more » « less
  3. Abstract

    Transition metal oxides of the 4dand 5dblock have recently become the targets of materials discovery, largely due to their strong spin–orbit coupling that can generate exotic magnetic and electronic states. Here, we report the high-pressure synthesis of Lu2Rh2O7, a new cubic pyrochlore oxide based on 4d5Rh4+, and characterizations via thermodynamic, electrical transport, and muon spin relaxation measurements. Magnetic susceptibility measurements reveal a large temperature-independent Pauli paramagnetic contribution, while heat capacity shows an enhanced Sommerfeld coefficient,γ = 21.8(1) mJ/mol-Rh K2. Muon spin relaxation measurements confirm that Lu2Rh2O7remains paramagnetic down to 2 K. Taken in combination, these three measurements suggest that Lu2Rh2O7is a correlated paramagnetic metal with a Wilson ratio ofRW = 2.5. However, electric transport measurements present a striking contradiction as the resistivity of Lu2Rh2O7is observed to monotonically increase with decreasing temperature, indicative of a nonmetallic state. Furthermore, although the magnitude of the resistivity is that of a semiconductor, the temperature dependence does not obey any conventional form. Thus, we propose that Lu2Rh2O7may belong to the same novel class of non-Fermi liquids as the nonmetallic metal FeCrAs.

    more » « less
  4. To expand the range of donor atoms known to stabilize 4fn5d1Ln(ii) ions beyond C, N, and O first row main group donor atoms, the Ln(iii) terphenylthiolate iodides, LnIII(SAriPr6)2I (AriPr6= C6H3-2,6-(C6H2-2,4,6-iPr3)2, Ln = La, Nd) were reduced to LnII(SAriPr6)2complexes.

    more » « less
  5. Abstract

    Iron nitrides are possible constituents of the cores of Earth and other terrestrial planets. Pressure‐induced magnetic changes in iron nitrides and effects on compressibility remain poorly understood. Here we report synchrotron X‐ray emission spectroscopy (XES) and X‐ray diffraction (XRD) results for ε‐Fe7N3and γ′‐Fe4N up to 60 GPa at 300 K. The XES spectra reveal completion of high‐ to low‐spin transition in ε‐Fe7N3and γ′‐Fe4N at 43 and 34 GPa, respectively. The completion of the spin transition induces stiffening in bulk modulus of ε‐Fe7N3by 22% at ~40 GPa, but has no resolvable effect on the compression behavior of γ′‐Fe4N. Fitting pressure‐volume data to the Birch‐Murnaghan equation of state yieldsV0 = 83.29 ± 0.03 (Å3),K0 = 232 ± 9 GPa,K0′ = 4.1 ± 0.5 for nonmagnetic ε‐Fe7N3above the spin transition completion pressure, andV0 = 54.82 ± 0.02 (Å3),K0 = 152 ± 2 GPa,K0′ = 4.0 ± 0.1 for γ′‐Fe4N over the studied pressure range. By reexamining evidence for spin transition and effects on compressibility of other candidate components of terrestrial planet cores, Fe3S, Fe3P, Fe7C3, and Fe3C based on previous XES and XRD measurements, we located the completion of high‐ to low‐spin transition at ~67, 38, 50, and 30 GPa at 300 K, respectively. The completion of spin transitions of Fe3S, Fe3P, and Fe3C induces elastic stiffening, whereas that of Fe7C3induces elastic softening. Changes in compressibility at completion of spin transitions in iron‐light element alloys may influence the properties of Earth's and planetary cores.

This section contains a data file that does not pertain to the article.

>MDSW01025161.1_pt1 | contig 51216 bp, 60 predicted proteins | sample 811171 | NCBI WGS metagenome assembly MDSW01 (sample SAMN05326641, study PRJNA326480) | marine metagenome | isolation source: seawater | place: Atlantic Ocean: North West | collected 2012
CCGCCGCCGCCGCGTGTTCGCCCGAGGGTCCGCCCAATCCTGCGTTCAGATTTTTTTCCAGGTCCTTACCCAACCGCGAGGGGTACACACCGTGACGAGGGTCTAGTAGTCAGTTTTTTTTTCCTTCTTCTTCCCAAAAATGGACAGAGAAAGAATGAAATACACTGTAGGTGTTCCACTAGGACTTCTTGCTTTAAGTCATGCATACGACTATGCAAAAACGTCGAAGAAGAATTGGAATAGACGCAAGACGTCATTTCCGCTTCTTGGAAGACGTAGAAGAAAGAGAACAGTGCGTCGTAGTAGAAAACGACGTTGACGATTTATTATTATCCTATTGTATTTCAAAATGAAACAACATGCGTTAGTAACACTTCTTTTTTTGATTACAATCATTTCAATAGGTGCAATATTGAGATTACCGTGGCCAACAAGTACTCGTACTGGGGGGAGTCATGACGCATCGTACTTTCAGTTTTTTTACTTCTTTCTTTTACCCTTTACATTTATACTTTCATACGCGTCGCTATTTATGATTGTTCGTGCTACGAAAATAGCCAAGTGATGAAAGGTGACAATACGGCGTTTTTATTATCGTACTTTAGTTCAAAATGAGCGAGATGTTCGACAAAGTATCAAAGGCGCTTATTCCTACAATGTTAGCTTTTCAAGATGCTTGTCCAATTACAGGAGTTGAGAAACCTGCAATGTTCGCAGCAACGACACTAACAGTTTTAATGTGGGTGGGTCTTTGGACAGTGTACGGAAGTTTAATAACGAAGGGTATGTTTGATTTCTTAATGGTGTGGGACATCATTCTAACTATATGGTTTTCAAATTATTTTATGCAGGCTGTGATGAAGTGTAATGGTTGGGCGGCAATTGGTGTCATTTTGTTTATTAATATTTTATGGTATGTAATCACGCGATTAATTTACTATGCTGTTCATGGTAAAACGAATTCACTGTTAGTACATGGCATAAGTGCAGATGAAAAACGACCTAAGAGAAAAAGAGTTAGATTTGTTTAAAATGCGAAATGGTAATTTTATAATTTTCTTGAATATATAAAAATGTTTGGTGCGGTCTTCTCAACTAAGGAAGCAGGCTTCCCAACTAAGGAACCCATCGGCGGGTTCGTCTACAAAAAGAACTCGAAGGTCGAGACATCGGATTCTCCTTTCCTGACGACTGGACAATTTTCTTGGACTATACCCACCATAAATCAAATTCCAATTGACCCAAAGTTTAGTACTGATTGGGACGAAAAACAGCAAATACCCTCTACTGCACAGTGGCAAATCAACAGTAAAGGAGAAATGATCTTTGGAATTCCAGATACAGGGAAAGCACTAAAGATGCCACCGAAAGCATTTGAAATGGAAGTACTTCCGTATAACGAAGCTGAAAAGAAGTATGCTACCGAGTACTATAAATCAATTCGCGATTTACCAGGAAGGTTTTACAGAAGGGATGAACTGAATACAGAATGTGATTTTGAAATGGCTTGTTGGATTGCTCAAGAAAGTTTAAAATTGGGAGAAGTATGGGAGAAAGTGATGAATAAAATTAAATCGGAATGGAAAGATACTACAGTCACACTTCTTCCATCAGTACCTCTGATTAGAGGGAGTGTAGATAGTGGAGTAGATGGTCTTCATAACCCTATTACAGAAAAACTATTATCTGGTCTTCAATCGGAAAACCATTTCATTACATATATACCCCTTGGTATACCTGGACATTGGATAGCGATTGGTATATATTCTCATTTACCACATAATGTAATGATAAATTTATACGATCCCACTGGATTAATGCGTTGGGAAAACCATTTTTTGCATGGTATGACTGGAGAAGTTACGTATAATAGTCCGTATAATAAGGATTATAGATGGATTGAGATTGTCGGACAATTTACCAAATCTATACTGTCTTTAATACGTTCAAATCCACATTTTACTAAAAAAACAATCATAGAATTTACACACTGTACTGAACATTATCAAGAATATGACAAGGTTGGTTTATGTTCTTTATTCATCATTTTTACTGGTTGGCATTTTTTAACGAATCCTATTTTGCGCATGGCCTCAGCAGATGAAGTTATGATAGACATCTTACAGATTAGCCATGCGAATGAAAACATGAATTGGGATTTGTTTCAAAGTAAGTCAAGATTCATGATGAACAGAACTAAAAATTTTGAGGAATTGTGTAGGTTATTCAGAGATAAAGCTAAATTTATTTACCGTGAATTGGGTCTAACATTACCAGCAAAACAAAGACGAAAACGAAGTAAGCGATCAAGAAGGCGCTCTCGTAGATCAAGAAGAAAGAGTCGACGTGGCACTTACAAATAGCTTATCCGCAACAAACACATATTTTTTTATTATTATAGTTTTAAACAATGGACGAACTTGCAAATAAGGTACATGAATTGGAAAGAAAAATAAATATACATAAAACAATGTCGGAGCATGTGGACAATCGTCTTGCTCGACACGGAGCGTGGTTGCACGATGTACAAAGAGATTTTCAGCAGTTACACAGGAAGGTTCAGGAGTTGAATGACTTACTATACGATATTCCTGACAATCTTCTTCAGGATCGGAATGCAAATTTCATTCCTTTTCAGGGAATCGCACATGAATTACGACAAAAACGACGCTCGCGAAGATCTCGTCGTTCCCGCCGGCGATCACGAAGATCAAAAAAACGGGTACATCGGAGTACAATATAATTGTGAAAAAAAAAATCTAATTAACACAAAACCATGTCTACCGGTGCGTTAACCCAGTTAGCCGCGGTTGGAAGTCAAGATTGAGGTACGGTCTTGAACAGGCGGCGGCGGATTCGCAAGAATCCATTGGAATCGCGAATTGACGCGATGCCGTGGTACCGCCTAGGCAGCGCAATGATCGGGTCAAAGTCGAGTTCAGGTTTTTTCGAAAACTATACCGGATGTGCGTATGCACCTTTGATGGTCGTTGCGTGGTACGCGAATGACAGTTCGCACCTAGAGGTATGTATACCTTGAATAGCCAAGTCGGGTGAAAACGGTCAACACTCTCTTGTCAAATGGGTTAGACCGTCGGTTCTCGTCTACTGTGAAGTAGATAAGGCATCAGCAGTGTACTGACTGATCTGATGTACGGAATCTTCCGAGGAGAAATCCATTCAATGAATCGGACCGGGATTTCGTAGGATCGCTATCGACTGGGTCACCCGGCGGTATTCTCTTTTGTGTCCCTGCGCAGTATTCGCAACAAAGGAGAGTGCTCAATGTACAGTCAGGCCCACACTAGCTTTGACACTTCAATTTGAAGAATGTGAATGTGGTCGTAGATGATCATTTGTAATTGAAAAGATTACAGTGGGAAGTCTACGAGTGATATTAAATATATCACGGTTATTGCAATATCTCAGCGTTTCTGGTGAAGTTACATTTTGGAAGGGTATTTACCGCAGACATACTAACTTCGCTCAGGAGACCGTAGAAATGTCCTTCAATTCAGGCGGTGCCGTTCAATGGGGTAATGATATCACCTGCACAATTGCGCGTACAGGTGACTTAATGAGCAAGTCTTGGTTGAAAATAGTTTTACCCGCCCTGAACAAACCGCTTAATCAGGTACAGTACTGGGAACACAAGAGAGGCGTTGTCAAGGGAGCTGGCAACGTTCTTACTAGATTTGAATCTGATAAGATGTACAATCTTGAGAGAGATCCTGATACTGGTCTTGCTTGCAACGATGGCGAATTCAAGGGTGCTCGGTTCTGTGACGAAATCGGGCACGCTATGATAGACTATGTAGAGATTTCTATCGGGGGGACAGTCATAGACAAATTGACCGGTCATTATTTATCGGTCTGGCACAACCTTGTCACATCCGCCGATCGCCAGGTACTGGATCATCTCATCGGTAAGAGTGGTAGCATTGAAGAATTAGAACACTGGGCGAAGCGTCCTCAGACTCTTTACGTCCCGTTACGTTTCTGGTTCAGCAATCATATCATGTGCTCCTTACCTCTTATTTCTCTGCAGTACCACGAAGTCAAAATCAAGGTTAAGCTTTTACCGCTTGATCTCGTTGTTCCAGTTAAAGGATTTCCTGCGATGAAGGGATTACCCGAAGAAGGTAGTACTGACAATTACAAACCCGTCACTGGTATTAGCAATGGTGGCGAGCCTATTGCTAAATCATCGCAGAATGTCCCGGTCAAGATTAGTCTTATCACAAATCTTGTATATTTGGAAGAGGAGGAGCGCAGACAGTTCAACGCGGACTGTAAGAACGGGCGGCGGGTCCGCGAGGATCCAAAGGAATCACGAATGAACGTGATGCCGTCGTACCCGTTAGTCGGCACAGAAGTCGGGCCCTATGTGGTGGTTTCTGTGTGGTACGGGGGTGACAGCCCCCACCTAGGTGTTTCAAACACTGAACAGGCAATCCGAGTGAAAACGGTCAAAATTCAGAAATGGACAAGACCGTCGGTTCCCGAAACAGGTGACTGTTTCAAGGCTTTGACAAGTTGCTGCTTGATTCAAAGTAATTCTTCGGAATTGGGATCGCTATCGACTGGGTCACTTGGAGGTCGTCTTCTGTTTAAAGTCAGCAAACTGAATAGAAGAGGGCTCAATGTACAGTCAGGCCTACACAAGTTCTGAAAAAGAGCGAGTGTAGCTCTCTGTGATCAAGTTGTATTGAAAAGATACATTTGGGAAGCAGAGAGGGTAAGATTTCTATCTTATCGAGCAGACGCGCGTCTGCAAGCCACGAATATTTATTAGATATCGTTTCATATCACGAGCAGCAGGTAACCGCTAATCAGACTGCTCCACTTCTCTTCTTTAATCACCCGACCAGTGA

more » « less